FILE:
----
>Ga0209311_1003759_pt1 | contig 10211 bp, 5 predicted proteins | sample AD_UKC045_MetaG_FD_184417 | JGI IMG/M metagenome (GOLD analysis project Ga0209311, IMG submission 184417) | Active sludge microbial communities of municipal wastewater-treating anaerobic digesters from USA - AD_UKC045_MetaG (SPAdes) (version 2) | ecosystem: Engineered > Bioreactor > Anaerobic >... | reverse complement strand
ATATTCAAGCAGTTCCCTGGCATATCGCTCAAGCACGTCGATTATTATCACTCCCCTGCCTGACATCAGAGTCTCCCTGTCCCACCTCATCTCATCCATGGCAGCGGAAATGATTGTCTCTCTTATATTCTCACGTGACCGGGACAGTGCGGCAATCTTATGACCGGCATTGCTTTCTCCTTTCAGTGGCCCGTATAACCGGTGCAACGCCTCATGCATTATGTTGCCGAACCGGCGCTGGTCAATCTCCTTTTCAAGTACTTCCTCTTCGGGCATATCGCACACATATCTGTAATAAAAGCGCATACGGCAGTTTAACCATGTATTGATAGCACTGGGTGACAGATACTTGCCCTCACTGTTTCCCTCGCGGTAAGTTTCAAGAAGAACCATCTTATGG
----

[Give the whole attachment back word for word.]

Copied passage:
>Ga0209311_1003759_pt1 | contig 10211 bp, 5 predicted proteins | sample AD_UKC045_MetaG_FD_184417 | JGI IMG/M metagenome (GOLD analysis project Ga0209311, IMG submission 184417) | Active sludge microbial communities of municipal wastewater-treating anaerobic digesters from USA - AD_UKC045_MetaG (SPAdes) (version 2) | ecosystem: Engineered > Bioreactor > Anaerobic >... | reverse complement strand
ATATTCAAGCAGTTCCCTGGCATATCGCTCAAGCACGTCGATTATTATCACTCCCCTGCCTGACATCAGAGTCTCCCTGTCCCACCTCATCTCATCCATGGCAGCGGAAATGATTGTCTCTCTTATATTCTCACGTGACCGGGACAGTGCGGCAATCTTATGACCGGCATTGCTTTCTCCTTTCAGTGGCCCGTATAACCGGTGCAACGCCTCATGCATTATGTTGCCGAACCGGCGCTGGTCAATCTCCTTTTCAAGTACTTCCTCTTCGGGCATATCGCACACATATCTGTAATAAAAGCGCATACGGCAGTTTAACCATGTATTGATAGCACTGGGTGACAGATACTTGCCCTCACTGTTTCCCTCGCGGTAAGTTTCAAGAAGAACCATCTTATGG